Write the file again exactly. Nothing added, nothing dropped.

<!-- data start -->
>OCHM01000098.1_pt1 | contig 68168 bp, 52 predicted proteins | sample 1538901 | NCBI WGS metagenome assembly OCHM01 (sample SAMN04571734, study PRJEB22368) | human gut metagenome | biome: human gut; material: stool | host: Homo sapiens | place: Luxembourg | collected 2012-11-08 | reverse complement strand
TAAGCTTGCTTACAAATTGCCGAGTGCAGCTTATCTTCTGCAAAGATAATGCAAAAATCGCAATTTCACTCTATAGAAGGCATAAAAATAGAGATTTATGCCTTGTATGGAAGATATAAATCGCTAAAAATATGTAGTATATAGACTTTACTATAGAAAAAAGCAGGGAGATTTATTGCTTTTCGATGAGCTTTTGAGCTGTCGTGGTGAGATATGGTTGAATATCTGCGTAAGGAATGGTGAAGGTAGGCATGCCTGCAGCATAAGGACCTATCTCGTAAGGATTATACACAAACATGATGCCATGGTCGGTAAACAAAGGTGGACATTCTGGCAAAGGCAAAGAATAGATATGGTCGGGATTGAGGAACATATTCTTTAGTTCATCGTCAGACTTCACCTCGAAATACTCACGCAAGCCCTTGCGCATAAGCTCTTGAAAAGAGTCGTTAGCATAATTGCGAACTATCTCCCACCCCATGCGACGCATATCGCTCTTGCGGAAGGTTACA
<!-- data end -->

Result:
>OCHM01000098.1_pt1 | contig 68168 bp, 52 predicted proteins | sample 1538901 | NCBI WGS metagenome assembly OCHM01 (sample SAMN04571734, study PRJEB22368) | human gut metagenome | biome: human gut; material: stool | host: Homo sapiens | place: Luxembourg | collected 2012-11-08 | reverse complement strand
TAAGCTTGCTTACAAATTGCCGAGTGCAGCTTATCTTCTGCAAAGATAATGCAAAAATCGCAATTTCACTCTATAGAAGGCATAAAAATAGAGATTTATGCCTTGTATGGAAGATATAAATCGCTAAAAATATGTAGTATATAGACTTTACTATAGAAAAAAGCAGGGAGATTTATTGCTTTTCGATGAGCTTTTGAGCTGTCGTGGTGAGATATGGTTGAATATCTGCGTAAGGAATGGTGAAGGTAGGCATGCCTGCAGCATAAGGACCTATCTCGTAAGGATTATACACAAACATGATGCCATGGTCGGTAAACAAAGGTGGACATTCTGGCAAAGGCAAAGAATAGATATGGTCGGGATTGAGGAACATATTCTTTAGTTCATCGTCAGACTTCACCTCGAAATACTCACGCAAGCCCTTGCGCATAAGCTCTTGAAAAGAGTCGTTAGCATAATTGCGAACTATCTCCCACCCCATGCGACGCATATCGCTCTTGCGGAAGGTTACA